As we begin a new quarter, inflation remains unacceptably high, and everyone wonders what will break first. The economy or the FOMC’s hawkish stance? Today the FOMC has called an emergency meeting. One has to wonder if we are again on the brink of a banking or liquidity crisis. Stay alert for price gyrations as news comes out. The official kick-off of 4th quarter earnings is only 10-days away, so keep an eye out for possible downgrades and warnings with the consumer-facing some difficult decisions as prices continue to rise. The overnight reversal and intraday whipsaws will likely continue, so plan your risk carefully.
Asian markets closed mostly lower, with oil rising and the Hang Seng falling to its lowest level in 11 years. European markets trade primarily lower this morning as Credit Suisse declines sharply. However, as I write this report, the U.S. futures have recovered from overnight lows, pointing to another gap as another premarket pump hopes to inspire the bulls. Watch for the possible pop and drop with so much price resistance above despite the short-term oversold condition.
There are no confirmed earnings reports for today.
News & Technicals’
Shares of Credit Suisse plunged nearly 10% in Europe’s morning session after the Financial Times reported that the Swiss bank’s executives are talking with its major investors to reassure them amid rising concerns over the Swiss lender’s financial health. Spreads of the bank’s credit default swaps (CDS), which provide investors with protection against financial risks such as default, rose sharply Friday. They followed reports the Swiss lender is looking to raise capital, citing a memo from its Chief Executive Ulrich Koerner. The U.K government reverses planned tax cuts due to currency fluctuations. It represents a major and humiliating U-turn for new Prime Minister Liz Truss, who was insisting that she was “absolutely committed” to the cut as recently as Sunday. She also revealed the decision was taken by Kwarteng and had not been announced to her whole cabinet.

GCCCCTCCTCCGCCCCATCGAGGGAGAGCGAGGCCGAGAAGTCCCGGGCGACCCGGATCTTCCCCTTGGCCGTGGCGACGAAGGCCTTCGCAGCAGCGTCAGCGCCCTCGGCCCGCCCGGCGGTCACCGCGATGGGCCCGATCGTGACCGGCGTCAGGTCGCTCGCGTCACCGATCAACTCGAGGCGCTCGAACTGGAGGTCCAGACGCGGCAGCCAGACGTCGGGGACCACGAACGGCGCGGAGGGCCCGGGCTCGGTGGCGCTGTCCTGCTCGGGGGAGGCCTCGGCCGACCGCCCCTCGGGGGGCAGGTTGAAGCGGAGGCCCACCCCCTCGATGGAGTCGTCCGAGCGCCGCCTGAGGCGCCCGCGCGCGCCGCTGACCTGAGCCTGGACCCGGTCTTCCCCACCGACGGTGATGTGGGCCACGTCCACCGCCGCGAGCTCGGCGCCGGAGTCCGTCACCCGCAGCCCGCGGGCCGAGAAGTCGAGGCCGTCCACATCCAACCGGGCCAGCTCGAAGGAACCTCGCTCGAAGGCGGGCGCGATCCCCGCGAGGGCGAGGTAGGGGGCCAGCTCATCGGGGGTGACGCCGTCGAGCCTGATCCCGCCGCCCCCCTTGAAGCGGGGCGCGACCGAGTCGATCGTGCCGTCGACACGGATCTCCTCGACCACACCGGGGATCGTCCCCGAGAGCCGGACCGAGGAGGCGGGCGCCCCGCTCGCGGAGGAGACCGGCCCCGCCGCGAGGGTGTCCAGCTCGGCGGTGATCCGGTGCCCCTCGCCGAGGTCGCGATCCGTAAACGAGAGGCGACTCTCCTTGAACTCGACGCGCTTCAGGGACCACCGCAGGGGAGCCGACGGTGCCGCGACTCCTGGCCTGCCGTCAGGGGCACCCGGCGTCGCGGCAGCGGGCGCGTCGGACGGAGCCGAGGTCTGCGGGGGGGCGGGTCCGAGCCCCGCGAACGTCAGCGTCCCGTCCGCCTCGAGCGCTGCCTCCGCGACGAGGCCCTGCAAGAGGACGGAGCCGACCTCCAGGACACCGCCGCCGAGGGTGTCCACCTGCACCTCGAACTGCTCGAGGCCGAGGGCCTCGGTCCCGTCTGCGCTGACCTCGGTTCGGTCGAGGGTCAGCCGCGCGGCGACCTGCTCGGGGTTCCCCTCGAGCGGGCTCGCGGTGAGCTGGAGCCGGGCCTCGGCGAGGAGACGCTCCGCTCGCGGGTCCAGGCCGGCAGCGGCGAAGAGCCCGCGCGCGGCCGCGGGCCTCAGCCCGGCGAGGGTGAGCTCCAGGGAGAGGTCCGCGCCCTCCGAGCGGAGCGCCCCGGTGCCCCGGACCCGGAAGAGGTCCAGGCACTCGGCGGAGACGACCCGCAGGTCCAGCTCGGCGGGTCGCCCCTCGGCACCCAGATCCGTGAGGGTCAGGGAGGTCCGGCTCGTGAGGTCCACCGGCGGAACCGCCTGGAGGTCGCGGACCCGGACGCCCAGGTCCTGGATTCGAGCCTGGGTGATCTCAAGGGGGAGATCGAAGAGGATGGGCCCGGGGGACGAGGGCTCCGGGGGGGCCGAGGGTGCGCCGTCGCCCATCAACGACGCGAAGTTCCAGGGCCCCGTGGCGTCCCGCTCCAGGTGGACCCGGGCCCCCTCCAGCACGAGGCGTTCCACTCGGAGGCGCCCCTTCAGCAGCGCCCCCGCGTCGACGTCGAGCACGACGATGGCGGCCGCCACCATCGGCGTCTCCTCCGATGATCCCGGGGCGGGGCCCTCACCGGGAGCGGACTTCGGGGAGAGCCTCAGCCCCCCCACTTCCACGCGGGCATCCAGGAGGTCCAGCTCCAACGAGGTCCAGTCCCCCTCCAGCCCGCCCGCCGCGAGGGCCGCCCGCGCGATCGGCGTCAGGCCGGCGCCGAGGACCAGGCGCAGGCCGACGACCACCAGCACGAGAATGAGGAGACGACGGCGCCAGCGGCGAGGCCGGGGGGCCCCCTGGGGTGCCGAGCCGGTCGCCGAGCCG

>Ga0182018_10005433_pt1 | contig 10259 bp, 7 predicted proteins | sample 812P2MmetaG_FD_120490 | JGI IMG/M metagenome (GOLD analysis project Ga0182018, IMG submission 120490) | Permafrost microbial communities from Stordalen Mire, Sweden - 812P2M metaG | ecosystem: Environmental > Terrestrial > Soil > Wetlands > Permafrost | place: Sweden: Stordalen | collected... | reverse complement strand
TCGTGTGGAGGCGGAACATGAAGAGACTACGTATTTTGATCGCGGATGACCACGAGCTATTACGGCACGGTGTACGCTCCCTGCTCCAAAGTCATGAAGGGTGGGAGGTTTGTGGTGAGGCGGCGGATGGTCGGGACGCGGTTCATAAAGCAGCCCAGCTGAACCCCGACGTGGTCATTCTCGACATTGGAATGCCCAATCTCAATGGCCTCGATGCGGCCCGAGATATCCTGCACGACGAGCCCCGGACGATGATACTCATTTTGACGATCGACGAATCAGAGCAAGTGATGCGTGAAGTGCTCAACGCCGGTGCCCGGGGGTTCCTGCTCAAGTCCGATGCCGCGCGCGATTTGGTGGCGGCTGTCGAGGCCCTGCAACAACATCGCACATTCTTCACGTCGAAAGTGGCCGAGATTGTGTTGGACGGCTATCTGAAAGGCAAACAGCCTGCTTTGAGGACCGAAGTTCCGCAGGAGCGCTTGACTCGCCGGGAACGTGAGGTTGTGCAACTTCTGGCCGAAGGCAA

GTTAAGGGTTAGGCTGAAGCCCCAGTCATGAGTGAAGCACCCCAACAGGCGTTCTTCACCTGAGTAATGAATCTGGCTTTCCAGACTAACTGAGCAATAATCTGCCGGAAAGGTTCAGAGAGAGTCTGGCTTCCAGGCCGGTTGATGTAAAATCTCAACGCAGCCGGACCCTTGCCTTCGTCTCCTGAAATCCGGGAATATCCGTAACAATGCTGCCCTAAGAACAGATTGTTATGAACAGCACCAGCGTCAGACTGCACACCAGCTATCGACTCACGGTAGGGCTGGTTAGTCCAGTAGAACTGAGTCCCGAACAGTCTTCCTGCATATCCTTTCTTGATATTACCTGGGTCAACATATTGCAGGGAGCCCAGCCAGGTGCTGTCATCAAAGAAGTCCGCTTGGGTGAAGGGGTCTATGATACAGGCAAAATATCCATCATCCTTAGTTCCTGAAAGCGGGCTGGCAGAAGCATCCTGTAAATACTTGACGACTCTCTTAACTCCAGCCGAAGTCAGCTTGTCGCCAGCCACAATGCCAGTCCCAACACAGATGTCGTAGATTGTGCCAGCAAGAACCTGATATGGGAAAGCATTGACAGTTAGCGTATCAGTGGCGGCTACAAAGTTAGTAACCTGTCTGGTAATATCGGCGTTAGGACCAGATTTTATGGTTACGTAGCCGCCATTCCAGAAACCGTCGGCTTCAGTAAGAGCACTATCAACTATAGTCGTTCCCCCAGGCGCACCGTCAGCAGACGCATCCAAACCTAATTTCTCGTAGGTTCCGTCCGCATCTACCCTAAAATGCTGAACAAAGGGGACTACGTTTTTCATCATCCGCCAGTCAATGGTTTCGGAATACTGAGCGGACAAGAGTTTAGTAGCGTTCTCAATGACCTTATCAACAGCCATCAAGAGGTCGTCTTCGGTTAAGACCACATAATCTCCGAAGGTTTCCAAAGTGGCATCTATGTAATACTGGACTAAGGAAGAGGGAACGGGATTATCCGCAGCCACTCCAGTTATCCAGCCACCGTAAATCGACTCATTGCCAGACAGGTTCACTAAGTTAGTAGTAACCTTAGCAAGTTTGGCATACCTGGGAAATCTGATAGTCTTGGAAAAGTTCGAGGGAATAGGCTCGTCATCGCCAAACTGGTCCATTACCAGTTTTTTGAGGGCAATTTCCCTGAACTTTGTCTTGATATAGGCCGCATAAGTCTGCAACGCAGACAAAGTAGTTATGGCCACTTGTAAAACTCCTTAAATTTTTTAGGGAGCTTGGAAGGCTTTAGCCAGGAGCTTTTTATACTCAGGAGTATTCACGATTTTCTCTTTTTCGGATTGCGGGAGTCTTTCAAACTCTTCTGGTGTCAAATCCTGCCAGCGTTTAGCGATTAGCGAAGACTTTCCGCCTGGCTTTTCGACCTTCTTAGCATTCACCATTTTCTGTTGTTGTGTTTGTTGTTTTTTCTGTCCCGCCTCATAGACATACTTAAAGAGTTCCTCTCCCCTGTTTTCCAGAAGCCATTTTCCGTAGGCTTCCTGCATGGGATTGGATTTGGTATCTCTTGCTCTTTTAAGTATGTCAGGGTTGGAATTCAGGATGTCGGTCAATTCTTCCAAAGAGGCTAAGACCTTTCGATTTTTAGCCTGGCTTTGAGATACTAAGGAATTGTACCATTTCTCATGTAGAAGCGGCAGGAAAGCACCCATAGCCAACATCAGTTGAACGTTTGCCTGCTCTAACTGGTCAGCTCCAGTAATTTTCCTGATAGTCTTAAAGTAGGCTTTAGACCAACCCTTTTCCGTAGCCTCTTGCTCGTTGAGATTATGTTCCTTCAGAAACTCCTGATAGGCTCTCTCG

Markets entered a dangerous new phase in the past week, in which statistically unusual moves across asset classes are commonplace. According to Mark Connors, former Credit Suisse global head of risk advisory, surging volatility in what are supposed to be among the world’s safest fixed income instruments could disrupt the financial system’s plumbing. He said that could force the Fed to prop up the Treasury market. Doing so will likely force the Fed to halt its quantitative tightening program ahead of schedule. The other worry is that the whipsawing markets will expose the weak hands of asset managers, hedge funds, and other players who may have been overleveraged or taken on unwise risks. As a result, margin calls and forced liquidations could further roil markets.
Monthly consumer prices grew by 3.08% and annually by 83.45%. The domestic producer price index was up 4.78% from the previous month and a whopping 151.5% year on year. Inflation for the country of 84 million people has soared in the last two years, particularly as Turkish President Recep Tayyip Erdogan insists on continuing to cut interest rates rather than raise them — deviating from the conventional way of controlling inflation. “My biggest battle is against interest. My biggest enemy is interest. We lowered the interest rate to 12%. Is that enough? It is not enough. This needs to come down further,” Erdogan said during an event in late September.
As we begin a new quarter, indexes remain in a short-term oversold condition, and as of the Friday close, the bears left all but IWM at fresh 2022 lows. Moreover, with the official start of the 4th quarter earnings 10-days away and the mid-term election only 35 days, there is a lot of uncertainty about what comes next. Adding to the concern, the FOMC has called an emergency meeting for today. Could we be on the brink of another banking or liquidity crisis? China is also making concerning moves that may soon trigger a selloff in the dollar to stabilize the Yuan. With so much uncertainty, traders must be ready for just about anything. As a result, overnight reversals and news-inspired intraday reversals are likely to continue. Watch for reports of earnings downgrades and warnings from companies of potential top or bottom line misses as consumers face some complex decisions heading into the winter. September was challenging, but we have not seen full-on panic, so perhaps October will bring us some selling relief.
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